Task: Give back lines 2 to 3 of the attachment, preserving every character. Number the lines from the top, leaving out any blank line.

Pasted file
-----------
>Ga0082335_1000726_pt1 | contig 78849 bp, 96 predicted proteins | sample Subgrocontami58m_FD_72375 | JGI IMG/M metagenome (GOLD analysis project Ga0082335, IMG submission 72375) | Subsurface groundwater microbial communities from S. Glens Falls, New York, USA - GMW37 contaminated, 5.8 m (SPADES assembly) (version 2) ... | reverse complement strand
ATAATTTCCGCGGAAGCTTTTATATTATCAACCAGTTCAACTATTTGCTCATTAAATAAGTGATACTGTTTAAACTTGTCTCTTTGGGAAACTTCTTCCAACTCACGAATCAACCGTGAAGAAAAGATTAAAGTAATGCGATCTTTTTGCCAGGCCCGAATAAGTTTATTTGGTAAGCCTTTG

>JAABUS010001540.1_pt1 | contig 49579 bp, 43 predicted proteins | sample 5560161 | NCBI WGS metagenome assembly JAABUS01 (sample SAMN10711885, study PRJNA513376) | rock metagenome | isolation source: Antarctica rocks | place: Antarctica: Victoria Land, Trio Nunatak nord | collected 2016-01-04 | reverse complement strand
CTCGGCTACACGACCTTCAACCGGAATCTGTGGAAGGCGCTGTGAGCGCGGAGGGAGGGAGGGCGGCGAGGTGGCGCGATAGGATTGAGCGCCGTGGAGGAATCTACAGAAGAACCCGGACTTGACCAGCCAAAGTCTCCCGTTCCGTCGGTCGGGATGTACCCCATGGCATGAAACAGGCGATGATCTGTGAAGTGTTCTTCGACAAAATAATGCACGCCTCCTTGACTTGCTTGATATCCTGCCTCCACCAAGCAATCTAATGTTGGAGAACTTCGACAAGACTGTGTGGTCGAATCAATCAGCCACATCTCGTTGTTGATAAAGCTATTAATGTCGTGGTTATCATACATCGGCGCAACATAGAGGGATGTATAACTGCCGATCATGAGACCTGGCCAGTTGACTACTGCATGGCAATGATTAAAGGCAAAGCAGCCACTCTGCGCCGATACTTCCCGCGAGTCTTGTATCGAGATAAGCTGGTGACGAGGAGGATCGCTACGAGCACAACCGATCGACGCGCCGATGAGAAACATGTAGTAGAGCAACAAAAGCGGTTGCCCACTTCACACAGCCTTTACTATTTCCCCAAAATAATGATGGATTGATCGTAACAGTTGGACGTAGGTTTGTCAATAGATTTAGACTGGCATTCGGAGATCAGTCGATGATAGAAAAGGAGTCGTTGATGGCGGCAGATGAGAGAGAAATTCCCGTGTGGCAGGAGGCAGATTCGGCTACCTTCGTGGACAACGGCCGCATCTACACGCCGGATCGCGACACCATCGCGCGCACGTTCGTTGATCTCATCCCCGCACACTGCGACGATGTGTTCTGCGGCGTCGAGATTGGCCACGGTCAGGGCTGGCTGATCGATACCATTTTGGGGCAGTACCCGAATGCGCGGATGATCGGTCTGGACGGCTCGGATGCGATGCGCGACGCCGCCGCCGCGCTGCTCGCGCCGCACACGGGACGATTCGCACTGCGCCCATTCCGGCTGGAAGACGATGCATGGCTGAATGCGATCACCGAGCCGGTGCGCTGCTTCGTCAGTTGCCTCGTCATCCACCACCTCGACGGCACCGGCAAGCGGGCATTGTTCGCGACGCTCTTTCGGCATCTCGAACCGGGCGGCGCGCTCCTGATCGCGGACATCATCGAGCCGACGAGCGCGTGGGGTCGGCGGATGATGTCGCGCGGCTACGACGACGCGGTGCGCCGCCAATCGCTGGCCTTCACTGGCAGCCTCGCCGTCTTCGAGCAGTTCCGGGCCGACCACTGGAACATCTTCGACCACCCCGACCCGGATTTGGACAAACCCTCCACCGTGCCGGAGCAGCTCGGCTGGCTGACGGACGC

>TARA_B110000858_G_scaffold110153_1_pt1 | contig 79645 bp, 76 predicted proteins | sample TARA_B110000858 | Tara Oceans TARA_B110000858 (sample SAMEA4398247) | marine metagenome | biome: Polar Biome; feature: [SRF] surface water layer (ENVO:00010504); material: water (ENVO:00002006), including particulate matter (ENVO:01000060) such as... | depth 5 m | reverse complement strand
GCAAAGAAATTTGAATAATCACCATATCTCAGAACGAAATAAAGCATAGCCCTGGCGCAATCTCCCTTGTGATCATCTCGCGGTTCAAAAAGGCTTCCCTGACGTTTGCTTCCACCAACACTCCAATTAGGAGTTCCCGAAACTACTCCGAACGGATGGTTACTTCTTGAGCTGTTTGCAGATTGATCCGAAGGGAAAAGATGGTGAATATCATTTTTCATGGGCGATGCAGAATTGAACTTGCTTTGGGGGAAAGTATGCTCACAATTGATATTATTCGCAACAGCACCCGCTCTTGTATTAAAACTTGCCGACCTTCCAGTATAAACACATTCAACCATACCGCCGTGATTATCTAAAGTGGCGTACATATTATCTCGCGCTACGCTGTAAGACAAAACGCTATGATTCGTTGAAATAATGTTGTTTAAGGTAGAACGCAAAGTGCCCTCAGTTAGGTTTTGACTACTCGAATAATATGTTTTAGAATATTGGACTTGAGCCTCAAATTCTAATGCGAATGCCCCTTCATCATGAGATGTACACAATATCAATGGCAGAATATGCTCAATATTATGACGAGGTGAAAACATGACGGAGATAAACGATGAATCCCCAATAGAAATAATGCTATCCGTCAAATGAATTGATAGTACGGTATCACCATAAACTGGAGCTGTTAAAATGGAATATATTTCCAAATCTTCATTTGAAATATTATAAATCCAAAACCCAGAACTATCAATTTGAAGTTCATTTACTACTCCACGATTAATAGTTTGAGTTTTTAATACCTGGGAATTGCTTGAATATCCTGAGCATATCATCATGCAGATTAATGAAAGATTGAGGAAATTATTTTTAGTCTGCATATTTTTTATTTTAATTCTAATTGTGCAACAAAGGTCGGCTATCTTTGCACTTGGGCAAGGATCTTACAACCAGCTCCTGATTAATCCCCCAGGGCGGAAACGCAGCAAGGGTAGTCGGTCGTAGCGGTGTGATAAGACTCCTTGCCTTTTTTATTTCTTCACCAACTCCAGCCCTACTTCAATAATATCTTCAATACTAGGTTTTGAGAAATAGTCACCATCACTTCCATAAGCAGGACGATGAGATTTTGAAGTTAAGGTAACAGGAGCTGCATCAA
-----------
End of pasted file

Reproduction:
ATAATTTCCGCGGAAGCTTTTATATTATCAACCAGTTCAACTATTTGCTCATTAAATAAGTGATACTGTTTAAACTTGTCTCTTTGGGAAACTTCTTCCAACTCACGAATCAACCGTGAAGAAAAGATTAAAGTAATGCGATCTTTTTGCCAGGCCCGAATAAGTTTATTTGGTAAGCCTTTG

>JAABUS010001540.1_pt1 | contig 49579 bp, 43 predicted proteins | sample 5560161 | NCBI WGS metagenome assembly JAABUS01 (sample SAMN10711885, study PRJNA513376) | rock metagenome | isolation source: Antarctica rocks | place: Antarctica: Victoria Land, Trio Nunatak nord | collected 2016-01-04 | reverse complement strand